80% say microaggressions happen in their organisation but only 3% say racial microaggressions are regularly called out by colleagues.
World Mental Health Day is on Tuesday the 10th of October. The theme for 2023 is ‘Mental health is a universal human right’.
This is a powerful theme that highlights how everyone in the world deserves to experience a life where their mental health does not make them different to others.
In the UK, 1 in 4 people in the UK will experience a mental health problem each year and according to an NHS Survey, Black, Asian and Minority Ethnic communities are at a higher risk of developing a mental health problem in adulthood but are less likely to receive support for their mental health.
According to the charity, Rethink Mental Illness, one of the reasons why ethnically diverse people experience high rates of mental illness is because of the mental effects of bias, discrimination and racism.
What does this tell us about the mental impact of racial microaggressions in the workplace?
A microaggression is a statement, action or incident that is seen as an indirect, subtle or discrimination against members of a marginalised group.
At our recent event, 80% of attendees said racial microaggressions happen in their organisation.
Here are a few examples of what racial microaggressions are:
- “I’m surprised at how articulate you are.”
- “But where are you really from?”
- “Why does your hair look like that?”
- “I can’t be racist because I don’t see colour.”
Though we use the term microaggressions to describe the statements above, the mental impact of receiving a racial microaggression is not micro at all.
In a recent Race Equality Matters poll completed by over 300 people, 53% of respondents said racial microaggressions make them feel angry while a further 22% said racial microaggressions make them anxious.
Other respondents commented that they don’t just feel anger but also anxiety, isolation and depression.
In fact, the average person experiences racial microaggressions many times in their lifetime.
This is alarming when we consider how much it impacts the mental health of ethnically diverse people. No wonder racial microaggressions are often described as a death by a thousand cuts.
What are organisations doing about this?
It doesn’t always seem clear what organisations are truly doing to combat racial microaggressions in the workplace. Despite the traumatic events of 2020 and the public declarations of support that followed, it still doesn’t look like action has been taken to support ethnically diverse colleagues in the workplace.
At REM, we asked our community if their organisation supports the mental health and wellbeing of ethnically diverse colleagues and over a third said they received none, not enough or only a ‘little’ bit of mental health support in the workplace.
For some, it is difficult to receive mental health support in the same organisation they experience racial microaggressions in. Or, in organisations where racial microaggressions happen, senior leaders may not know or see why mental health and wellbeing support is necessary for ethnically diverse colleagues.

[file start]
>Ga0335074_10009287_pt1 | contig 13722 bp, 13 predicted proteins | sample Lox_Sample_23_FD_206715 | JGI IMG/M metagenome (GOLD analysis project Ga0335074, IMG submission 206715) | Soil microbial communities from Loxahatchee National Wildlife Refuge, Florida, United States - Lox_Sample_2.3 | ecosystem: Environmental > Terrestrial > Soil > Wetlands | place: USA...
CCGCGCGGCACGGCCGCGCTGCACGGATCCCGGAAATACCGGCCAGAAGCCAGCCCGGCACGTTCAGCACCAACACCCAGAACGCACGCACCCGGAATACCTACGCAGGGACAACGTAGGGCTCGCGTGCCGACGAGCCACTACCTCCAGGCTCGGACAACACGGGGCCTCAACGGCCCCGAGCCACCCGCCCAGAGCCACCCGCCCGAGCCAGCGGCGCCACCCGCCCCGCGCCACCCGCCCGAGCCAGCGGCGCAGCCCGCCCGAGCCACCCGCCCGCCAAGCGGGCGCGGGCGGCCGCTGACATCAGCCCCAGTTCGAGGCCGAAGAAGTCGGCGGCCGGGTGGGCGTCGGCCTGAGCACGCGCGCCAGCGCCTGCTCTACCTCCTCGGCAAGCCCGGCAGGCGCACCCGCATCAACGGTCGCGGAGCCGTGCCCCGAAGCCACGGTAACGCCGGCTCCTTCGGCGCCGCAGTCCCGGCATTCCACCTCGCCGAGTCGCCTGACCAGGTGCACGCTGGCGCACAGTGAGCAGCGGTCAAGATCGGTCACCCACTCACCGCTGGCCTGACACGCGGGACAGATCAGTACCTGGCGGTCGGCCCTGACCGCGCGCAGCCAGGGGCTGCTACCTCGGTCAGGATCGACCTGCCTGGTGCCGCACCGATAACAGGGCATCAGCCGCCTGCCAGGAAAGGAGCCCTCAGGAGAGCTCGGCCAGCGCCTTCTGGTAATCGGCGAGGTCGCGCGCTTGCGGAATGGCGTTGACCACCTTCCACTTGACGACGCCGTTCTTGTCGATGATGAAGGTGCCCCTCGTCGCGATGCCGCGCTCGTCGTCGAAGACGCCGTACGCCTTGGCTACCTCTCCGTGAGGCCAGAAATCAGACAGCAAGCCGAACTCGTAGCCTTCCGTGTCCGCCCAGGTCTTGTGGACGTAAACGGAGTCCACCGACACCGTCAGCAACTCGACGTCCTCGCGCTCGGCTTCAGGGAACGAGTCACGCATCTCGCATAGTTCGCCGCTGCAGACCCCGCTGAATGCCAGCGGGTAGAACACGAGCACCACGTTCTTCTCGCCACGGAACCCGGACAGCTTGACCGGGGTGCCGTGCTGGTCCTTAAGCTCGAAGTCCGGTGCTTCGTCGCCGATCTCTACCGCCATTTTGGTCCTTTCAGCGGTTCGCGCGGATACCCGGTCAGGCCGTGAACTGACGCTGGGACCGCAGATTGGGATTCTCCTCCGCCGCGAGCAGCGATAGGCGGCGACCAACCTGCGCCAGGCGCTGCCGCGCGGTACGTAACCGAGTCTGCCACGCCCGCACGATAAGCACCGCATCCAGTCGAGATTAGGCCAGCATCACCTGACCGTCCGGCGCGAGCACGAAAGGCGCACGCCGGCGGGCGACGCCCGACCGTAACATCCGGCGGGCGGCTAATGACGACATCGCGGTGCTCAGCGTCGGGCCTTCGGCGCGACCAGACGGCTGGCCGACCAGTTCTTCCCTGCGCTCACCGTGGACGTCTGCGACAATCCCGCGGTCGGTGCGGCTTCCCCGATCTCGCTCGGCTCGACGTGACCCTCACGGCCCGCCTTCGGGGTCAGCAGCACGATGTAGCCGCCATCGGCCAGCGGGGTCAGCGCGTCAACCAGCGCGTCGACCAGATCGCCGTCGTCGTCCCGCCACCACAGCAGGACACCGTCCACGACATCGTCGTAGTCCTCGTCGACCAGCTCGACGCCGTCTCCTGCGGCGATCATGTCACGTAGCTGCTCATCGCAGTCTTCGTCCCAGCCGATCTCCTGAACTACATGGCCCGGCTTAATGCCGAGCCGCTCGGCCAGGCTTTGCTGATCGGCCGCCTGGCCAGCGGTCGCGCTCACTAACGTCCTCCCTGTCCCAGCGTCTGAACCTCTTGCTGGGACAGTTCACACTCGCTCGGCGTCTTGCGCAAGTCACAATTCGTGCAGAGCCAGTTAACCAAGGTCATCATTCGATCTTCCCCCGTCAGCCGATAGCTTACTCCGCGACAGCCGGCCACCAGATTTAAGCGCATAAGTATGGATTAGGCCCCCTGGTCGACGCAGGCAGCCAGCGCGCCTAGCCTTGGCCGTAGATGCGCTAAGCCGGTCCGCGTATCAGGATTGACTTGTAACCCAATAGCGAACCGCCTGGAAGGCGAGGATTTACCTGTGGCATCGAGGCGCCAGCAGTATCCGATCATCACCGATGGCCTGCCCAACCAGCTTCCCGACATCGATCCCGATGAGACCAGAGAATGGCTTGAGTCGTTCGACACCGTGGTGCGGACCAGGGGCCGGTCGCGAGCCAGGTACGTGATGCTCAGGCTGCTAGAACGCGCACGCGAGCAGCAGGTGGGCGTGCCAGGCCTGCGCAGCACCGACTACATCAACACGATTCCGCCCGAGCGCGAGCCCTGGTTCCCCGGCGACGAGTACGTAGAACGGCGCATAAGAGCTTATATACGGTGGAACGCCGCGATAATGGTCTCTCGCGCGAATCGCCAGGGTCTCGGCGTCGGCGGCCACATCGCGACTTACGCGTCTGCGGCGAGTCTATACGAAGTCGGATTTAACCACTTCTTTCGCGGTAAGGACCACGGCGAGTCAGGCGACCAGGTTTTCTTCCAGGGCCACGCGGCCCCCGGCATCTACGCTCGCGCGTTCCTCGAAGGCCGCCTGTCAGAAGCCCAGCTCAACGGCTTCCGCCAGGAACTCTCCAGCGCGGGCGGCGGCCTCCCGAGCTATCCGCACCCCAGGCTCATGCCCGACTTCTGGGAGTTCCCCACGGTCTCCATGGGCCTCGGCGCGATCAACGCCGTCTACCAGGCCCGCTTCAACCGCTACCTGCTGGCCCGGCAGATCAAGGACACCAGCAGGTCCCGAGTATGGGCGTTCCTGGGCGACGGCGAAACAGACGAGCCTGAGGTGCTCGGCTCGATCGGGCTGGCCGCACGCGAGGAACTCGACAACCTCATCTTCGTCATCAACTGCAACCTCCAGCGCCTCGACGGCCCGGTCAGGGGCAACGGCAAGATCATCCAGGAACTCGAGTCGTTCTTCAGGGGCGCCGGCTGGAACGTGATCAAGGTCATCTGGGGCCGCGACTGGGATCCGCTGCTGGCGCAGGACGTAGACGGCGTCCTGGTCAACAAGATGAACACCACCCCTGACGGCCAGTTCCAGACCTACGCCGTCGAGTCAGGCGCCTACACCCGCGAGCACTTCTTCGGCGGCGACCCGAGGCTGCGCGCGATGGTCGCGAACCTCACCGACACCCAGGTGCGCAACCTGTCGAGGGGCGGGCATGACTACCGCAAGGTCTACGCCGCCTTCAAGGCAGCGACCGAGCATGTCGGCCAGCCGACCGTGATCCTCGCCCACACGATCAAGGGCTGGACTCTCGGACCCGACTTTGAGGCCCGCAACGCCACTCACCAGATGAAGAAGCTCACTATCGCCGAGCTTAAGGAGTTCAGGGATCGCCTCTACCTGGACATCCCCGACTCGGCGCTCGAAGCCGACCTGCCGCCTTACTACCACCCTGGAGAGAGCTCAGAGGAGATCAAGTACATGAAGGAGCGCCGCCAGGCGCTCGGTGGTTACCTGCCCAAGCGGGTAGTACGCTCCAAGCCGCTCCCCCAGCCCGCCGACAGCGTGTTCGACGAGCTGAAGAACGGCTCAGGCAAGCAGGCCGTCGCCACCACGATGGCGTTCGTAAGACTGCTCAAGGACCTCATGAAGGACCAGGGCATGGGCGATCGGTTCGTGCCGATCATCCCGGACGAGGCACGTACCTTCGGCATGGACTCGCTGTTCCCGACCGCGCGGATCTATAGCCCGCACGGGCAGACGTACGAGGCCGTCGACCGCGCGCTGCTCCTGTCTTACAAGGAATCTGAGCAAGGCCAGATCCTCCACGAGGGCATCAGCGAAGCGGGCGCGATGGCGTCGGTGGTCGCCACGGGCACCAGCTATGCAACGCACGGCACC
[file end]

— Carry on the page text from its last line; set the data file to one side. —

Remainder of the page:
What are colleagues, allies and friends doing about this?
In a REM poll, only 3% said racial microaggressions are regularly called out in their organisation whilst 24% said it is hardly ever called out.
These are worrying stats because when colleagues, allies and friends don’t openly challenge the racial microaggressions they hear in the workplace, it causes double the damage. It lets down the person who is experiencing the trauma of racial microaggressions and can make them feel even more isolated.
It is important for colleagues to be active and not passive allies in the fight for racial equality. That means colleagues should openly call out racial microaggressions and play an active role in creating an inclusive workforce.
The two powerful messages this article highlights is that:
1) Racial discrimination and inequality in the workplace must be addressed with actions and not just words. When this happens, it becomes unlikely that an ethnically diverse colleague will join an organisation where racial microaggressions happen. If organisations take staff mental health and race inequality seriously then tackling racial microaggressions can be nailed in one go.
2) Colleagues and friends must become active allies and openly challenge racial microaggressions when they hear it. Active allyship means taking consistent and meaningful action to make sure ethnically diverse colleagues feel safe and included. Colleagues do this when they openly challenge racial microaggressions and support those who experience them.
Race Equality Matters is currently developing a new solution called #It’sNotMicro which provides a step-by-step guide on how senior leaders, allies and colleagues can openly challenge microaggressions when they hear it in the workplace.
Being more informed about what microaggressions are, its impact and how to call it out are all important steps in creating anti-racist organisations which improves the mental health of ethnically diverse colleagues.
The theme of Mental Health Day is ‘Mental health is a universal human right’ and, for ethnically diverse people, that is only possible when racial equality is a universal human right too.
This month is Black History Month and so it is even more important that we show up for our ethnically diverse colleagues and take action when things are said in the workplace that could affect their mental health.
Active allyship is needed more than ever. Let’s Listen, Act and create Change!
Would your organisation take part in our #It’sNotMicro solution?
To find out more register at our next FREE event here
NHS Psychiatric Morbidity Survey: Survey of Mental Health and Wellbeing, 2016: https://webarchive.nationalarchives.gov.uk/ukgwa/20180328140249/http:/digital.nhs.uk/catalogue/PUB21748
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